UPC 101: How UPCs work and how to get a UPC barcode

We often get asked about UPCs. How do I get one? How much does it cost? Here is your retail packaging UPC 101:

UPC vs. Barcode.

First let’s clarity the difference between a UPC and a barcode:

UPC stands for Universal Product Code and is the set of numbers.

The barcode is the actual number and lines together. Only the lines get scanned, but the numbers go with it so a human can read it too.

How a UPC is constructed.

Next, let’s look at the anatomy of the US retail UPC-A barcode. The amount of product code numbers and manufacturer code numbers will vary based on how many products the manufacturer registers for. In this example we’ll assume there are 5 manufacturer code numbers.


The first small digit on the left is called the Number System Character. The next 5 are the Manufacturer Code digits, then 5 more digits for the Product Code and the very last digit on the right is called the Check Digit. The Check Digit is calculated based on all the other numbers in the UPC as a additional check for errors in the numbers.

Buying a UPC.

There are two options for buying a UPC:

1. Get a GS1 Company Prefix. GS1 is the international nonprofit association dedicated to global specifications in supply chains which includes barcodes. If you do this option, the first 5 digits of the barcode after the leading digit are unique to your company and are the same on every single UPC for your company. No one else can use that set of 5 numbers. You can make up any numerical code after that, and often these remaining 5 numbers are used internally to categorize your product line. For example you can assign digits to distinguish among different product lines, product sizes, product types, or any other differentiating features among your product assortment as desired. The cost to register with the GCUPC is at least $750 and there is a yearly fee of at least $150. This option is suitable if you have or will have a large number of products in your assortment. Once you have your GS1 Company Prefix, you can create as many different UPCs as you need. GS1 reports that it takes about 5 days to process a membership application once it is complete. We run the UPC through barcode software to create the actual barcode used on the product.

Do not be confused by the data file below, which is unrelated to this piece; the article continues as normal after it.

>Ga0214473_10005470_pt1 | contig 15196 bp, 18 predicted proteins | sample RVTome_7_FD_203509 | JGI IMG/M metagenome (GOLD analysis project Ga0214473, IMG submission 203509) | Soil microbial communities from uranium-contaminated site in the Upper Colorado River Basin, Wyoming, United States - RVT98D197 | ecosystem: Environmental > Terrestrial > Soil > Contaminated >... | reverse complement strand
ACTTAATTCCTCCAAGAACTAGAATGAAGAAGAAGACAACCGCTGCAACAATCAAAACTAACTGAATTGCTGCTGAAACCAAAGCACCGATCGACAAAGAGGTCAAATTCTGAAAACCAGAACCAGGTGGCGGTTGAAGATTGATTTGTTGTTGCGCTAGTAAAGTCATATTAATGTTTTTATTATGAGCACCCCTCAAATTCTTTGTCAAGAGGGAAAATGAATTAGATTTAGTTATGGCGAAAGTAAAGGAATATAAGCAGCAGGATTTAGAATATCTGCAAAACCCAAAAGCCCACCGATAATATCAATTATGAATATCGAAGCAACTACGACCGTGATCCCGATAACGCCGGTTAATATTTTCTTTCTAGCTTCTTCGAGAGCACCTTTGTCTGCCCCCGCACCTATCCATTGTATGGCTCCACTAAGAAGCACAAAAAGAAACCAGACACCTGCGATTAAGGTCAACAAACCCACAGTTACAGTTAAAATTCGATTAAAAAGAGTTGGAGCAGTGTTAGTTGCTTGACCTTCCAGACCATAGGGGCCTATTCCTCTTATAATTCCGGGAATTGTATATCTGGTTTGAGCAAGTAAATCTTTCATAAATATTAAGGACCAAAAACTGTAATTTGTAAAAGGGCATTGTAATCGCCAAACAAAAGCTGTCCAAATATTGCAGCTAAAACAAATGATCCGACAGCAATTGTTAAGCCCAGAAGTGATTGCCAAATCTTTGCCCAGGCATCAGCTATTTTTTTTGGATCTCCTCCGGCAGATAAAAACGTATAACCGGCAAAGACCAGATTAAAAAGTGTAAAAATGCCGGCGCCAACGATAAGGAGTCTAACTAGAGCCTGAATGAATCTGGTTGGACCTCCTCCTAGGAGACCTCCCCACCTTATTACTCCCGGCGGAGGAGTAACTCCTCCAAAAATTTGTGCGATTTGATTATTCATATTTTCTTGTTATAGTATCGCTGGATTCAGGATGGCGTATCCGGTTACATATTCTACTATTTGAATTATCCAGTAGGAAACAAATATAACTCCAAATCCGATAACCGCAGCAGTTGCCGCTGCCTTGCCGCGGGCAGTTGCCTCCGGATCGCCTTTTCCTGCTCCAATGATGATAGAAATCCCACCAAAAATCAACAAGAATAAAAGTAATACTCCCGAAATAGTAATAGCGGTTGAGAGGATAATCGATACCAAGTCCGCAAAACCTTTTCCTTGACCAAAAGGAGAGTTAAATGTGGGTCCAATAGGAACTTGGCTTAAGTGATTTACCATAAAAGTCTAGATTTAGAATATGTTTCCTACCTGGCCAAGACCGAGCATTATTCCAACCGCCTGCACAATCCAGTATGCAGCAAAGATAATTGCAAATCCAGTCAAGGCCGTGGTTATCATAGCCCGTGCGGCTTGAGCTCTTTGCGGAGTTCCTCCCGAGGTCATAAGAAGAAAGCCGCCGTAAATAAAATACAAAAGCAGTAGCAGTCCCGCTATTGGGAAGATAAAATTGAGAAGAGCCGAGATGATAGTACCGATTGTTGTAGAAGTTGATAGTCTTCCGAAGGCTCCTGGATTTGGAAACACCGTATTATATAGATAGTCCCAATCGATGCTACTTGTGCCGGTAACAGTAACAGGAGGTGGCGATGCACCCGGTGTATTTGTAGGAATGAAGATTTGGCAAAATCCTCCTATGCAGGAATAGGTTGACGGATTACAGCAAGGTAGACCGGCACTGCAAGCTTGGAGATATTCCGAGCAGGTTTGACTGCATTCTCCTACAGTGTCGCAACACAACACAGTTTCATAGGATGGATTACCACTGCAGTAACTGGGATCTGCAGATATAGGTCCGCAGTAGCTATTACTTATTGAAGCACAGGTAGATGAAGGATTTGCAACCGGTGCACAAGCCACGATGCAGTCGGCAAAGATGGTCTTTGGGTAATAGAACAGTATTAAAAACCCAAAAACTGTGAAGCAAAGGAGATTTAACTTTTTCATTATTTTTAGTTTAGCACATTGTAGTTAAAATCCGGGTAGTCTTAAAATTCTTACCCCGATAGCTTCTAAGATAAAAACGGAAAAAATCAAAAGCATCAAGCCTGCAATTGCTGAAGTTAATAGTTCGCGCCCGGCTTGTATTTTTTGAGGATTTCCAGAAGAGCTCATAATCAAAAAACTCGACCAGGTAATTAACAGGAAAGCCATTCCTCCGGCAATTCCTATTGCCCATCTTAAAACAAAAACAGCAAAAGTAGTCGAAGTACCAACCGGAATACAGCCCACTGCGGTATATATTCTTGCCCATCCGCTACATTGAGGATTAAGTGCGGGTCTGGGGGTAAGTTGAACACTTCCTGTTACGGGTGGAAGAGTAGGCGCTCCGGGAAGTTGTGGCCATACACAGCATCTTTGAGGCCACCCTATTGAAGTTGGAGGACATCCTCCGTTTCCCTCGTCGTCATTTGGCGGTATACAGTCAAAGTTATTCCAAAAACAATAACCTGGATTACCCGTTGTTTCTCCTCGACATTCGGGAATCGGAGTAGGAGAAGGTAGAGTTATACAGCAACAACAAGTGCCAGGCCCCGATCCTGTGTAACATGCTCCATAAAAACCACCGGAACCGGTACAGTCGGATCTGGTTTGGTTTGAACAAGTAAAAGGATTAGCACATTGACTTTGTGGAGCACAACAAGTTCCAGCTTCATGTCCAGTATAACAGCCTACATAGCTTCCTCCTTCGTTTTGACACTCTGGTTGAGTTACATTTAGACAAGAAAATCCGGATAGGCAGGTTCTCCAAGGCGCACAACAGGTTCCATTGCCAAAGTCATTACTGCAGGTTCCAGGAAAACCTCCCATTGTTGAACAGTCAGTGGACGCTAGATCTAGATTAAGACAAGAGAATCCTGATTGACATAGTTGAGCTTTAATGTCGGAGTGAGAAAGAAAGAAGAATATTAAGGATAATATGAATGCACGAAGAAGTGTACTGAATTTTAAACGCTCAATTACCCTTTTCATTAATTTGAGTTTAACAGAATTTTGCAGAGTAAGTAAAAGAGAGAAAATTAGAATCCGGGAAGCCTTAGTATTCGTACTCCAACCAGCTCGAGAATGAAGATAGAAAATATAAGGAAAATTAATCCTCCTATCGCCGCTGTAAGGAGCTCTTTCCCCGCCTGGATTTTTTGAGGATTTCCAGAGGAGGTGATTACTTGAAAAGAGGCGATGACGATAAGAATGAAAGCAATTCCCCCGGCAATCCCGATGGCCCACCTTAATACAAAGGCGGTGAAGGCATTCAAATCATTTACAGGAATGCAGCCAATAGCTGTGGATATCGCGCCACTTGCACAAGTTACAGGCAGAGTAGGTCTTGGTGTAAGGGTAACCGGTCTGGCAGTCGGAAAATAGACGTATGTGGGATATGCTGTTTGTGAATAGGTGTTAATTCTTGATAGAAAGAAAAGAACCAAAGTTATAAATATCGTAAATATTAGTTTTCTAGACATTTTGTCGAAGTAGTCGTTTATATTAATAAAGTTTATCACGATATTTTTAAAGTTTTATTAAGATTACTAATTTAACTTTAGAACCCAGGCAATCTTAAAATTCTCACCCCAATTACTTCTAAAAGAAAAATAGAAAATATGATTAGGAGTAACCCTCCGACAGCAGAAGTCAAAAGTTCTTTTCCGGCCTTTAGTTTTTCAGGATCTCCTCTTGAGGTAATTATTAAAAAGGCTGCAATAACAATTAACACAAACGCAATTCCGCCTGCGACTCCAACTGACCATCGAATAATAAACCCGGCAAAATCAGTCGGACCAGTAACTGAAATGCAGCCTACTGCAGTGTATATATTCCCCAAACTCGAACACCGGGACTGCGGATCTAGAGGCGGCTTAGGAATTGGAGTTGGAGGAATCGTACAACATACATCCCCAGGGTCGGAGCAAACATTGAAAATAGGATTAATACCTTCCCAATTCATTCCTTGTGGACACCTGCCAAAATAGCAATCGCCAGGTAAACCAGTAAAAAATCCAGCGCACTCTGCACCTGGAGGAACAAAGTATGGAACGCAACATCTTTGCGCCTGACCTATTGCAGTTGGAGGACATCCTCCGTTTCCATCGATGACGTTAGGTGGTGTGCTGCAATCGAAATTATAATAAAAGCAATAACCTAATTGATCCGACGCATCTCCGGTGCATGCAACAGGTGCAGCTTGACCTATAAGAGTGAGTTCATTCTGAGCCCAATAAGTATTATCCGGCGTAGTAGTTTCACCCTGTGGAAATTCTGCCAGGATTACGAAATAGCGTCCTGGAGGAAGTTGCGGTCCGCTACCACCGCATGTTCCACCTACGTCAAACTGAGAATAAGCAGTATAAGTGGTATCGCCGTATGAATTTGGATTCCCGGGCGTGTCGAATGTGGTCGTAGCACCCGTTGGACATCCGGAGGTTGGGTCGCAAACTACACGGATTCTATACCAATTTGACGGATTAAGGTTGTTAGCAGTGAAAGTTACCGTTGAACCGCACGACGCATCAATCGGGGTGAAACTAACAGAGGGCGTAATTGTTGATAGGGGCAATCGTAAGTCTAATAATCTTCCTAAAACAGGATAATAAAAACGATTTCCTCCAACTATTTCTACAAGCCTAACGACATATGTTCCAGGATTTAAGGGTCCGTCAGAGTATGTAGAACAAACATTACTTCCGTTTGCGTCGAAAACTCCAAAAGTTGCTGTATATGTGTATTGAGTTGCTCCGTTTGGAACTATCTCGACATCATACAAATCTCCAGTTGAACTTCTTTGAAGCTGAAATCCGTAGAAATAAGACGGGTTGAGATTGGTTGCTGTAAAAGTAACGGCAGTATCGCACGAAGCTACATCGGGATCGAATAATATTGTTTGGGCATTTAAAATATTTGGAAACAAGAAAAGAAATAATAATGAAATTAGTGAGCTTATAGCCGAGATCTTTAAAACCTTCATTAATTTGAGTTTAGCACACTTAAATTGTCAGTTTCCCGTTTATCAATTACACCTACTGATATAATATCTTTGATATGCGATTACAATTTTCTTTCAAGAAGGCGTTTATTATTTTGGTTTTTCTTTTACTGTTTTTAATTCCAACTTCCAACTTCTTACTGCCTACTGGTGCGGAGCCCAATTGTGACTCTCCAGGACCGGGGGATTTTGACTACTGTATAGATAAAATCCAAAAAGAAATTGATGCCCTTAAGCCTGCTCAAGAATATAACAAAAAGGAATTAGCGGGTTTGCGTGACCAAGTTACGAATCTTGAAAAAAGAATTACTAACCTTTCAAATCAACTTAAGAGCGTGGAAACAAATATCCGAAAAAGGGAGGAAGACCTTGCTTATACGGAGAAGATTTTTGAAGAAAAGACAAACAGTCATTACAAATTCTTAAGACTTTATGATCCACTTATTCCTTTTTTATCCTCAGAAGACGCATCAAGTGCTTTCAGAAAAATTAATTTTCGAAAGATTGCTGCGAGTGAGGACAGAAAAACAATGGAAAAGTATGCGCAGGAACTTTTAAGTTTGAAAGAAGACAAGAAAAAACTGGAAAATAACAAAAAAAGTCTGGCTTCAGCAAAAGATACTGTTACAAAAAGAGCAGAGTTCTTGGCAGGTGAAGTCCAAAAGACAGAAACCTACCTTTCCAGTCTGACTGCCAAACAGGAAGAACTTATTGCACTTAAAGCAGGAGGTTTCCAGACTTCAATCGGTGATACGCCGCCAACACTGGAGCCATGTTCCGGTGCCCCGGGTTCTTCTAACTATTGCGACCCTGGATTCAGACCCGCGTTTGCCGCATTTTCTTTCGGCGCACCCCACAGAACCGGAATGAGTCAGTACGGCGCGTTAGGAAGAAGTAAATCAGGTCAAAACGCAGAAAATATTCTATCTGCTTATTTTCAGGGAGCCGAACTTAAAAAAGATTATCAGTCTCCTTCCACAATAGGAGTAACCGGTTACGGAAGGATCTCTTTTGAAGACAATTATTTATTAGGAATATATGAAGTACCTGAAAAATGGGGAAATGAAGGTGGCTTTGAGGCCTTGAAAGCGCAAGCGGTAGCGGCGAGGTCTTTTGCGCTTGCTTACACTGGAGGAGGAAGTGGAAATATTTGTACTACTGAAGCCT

2. Buy UPCs from a reseller. A great site for this is ezupc.com. (No one’s playing us to plug them, we use them occasionally and they’ve been great.) They buy UPCs in bulk from GS1 and resell the individual UPCs. At the time of this writing it is $19.99 per UPC, and if you buy more there are bulk discounts. It comes with ready-to-place barcode files in various formats, along with documentation proof to verify the legitimacy of the UPC with retailers who require it. The company reports that there are some larger resellers that may not accept these barcodes, so if that is a factor then go with option 1 above. Buying from a site like this, you can have your UPCs in about a day. The numbers for each UPC are random yet each barcode is unique. This is a good option if you have a small amount of products in your assortment.

A few more things about barcodes.

Only products that are identical in every way (type, size, etc) can have the same UPCs.

You can’t just change the numbers in the barcode to create a new one. The barcode lines have to change as well, therefore each different UPC needs to be run through barcode software (in option 2, the provider does this for you) to create the new barcode.

The barcode scale can change slightly from the size at which it is output, however we recommend keeping it at 100% scale whenever possible for maximum usability. However you can shorten the barcode lines to better fit the label. A barcode scanner needs only to scan one horizontal line across. The higher the bars, the more room there is to scan and therefore it is easier to scan. If you are working with a vector barcode, you can change the size and font of the numbers. You can also move the Number System Character and Check Digit (which are often spaced apart from the rest of the barcode) in closer to the barcode if your label is cramped for space.

UPCs should always have high contrast and be dark on a light background, ideally black on white (plain black, not a rich black), in order to scan effectively.


Hi, I’m Jenn David Connolly, creative strategist and founder of Jenn David Design. For over 20 years I’ve partnered with specialty food brands to create powerful, distinct, strategic design that commands attention and gets results.

Meet Me

Leave a Reply

Your email address will not be published. Required fields are marked *

This site is protected by reCAPTCHA and the Google Privacy Policy and Terms of Service apply.

The reCAPTCHA verification period has expired. Please reload the page.

Are you ready? Let’s make your brand fresh and amazing.

Get Started